Proudly sponsored by

Court orders government to clean up air in coal belt

Giving the environment minister a year to make regulations to put into effect a clean air plan.
Image: Moneyweb

A South African court on Friday upheld a complaint by activists that poor air quality in the coal belt is a breach of constitutional rights, giving the environment minister a year to enforce a clean air plan.

South Africa’s coal belt, east of the capital Pretoria and main city Johannesburg is home to an estimated 3.6 million people, as well as a dozen Eskom coal-fired power stations and some Sasol petrochemicals plants.

Activists, scientists and doctors, as well as a United Nations human rights expert have argued that the epidemic of nasty respiratory diseases in the area is a direct result of high levels of air pollution.

In a 2019 report, for the state-owned Council for Scientific and Industrial Research showed more than 5 000 South Africans die annually in the nation’s coal belt because the government has failed to fully enforce its own air quality standards, and that a quarter of households there have children with asthma.

The High Court in the capital Pretoria said Environment Minister Barbara Creecy had a legal duty to make regulations that enforce a government plan for cleaner air and that she had “unreasonably delayed” doing so.

A spokesperson for Creecy did not immediately respond to a request for comment. However, in her submission, the minister argued that while air pollution in the coal belt was indeed a problem, using the constitution to try to force the minister’s hand violated the separation of powers — an argument the court rejected.

The court ruling will require the government to take tougher action against heavy polluters such as liquid fuel producer Sasol and state power company Eskom, which is drowning in debt and struggling to keep the lights on as it is.


Sort by:
  • Oldest first
  • Newest first
  • Top voted

You must be signed in and an Insider Gold subscriber to comment.


Sorry, we have to make hard choices

I do believe we will over time clean up our energy and pollution. It won’t be because of green issues. Technology and cost have already won that battle.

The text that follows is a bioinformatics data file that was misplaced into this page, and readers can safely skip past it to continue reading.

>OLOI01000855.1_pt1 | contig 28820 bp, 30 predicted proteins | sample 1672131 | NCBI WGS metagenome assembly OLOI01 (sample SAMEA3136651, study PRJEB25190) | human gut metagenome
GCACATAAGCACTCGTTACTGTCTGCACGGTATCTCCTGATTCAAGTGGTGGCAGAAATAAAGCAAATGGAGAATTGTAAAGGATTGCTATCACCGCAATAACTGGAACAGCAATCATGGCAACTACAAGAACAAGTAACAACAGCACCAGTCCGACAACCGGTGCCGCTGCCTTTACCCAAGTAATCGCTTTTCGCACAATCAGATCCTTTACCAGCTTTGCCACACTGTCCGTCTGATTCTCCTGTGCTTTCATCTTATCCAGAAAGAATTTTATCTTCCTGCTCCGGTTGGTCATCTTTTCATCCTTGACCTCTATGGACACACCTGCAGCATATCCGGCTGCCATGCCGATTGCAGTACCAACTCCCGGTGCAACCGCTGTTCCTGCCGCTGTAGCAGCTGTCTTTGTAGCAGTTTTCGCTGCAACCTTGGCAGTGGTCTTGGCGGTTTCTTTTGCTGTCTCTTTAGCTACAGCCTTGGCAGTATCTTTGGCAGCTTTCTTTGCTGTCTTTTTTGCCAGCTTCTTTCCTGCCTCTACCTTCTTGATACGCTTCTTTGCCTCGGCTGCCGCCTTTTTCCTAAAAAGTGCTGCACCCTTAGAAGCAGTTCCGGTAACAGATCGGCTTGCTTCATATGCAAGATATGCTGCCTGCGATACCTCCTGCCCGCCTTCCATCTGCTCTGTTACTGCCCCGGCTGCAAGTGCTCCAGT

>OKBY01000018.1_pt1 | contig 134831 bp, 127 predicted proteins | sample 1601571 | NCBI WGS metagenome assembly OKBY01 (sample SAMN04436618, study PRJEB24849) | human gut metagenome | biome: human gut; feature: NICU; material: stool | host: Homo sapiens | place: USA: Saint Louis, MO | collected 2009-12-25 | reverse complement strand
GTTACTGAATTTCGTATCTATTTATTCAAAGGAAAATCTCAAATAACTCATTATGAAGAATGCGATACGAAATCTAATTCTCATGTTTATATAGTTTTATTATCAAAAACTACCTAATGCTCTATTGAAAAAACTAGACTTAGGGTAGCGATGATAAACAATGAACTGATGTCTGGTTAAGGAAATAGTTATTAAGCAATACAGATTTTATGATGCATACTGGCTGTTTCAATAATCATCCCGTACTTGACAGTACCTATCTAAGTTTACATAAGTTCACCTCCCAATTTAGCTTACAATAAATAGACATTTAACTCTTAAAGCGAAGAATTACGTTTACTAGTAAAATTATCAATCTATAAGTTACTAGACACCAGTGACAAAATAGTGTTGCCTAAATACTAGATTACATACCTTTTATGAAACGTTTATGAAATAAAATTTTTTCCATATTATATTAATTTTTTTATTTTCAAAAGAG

BUT : doing retrofits on 30y old plants (oil to coal is extremely filthy and 50y old) now to satisfy new emission goals is like putting lipstick on a pig. It would never pass a rational test.

I doubt emissions are worse now than in 1975. People make trade-off decisions about where they work and live.

You probably mean Sasol’s CTL, coal-to liquid process, which is not environmentally friendly at all. Already about two years back, there were quite a few articles about environmental groups wanting Sasol and Eskom to spend R 300 B to comply with modern standards to mitigate the environmental effects of burning coal, FGD flue gas desulphurisation and particulate matter filtration. This is off course putting lipstick on a pig, as most of Eskoms powerstations are more than 30 years old and in a terribly dilapidated state.
So as most of the world is electrifying more and more, and abandoning fossil fuels, SA should do likewise. Have private companies build at record speed as much as clean electricity generation as possible, and scrap all import duties, and valorem tax for EVs. Give all filling stations R 10 or 20 k subsidy for every EV charging bay they create. And let the market do the rest.
The R 130 B easy finance for energy transition from rich countries should be mainly used for improving the transmission system, mostly in the NC. NOT for state run hydrogen or EV production. Only a small part should go to traditional coal communities.

End of comments.




Instrument Details  

You do not have any portfolios, please create one here.
You do not have an alert portfolio, please create one here.

Follow us:

Search Articles:
Click a Company: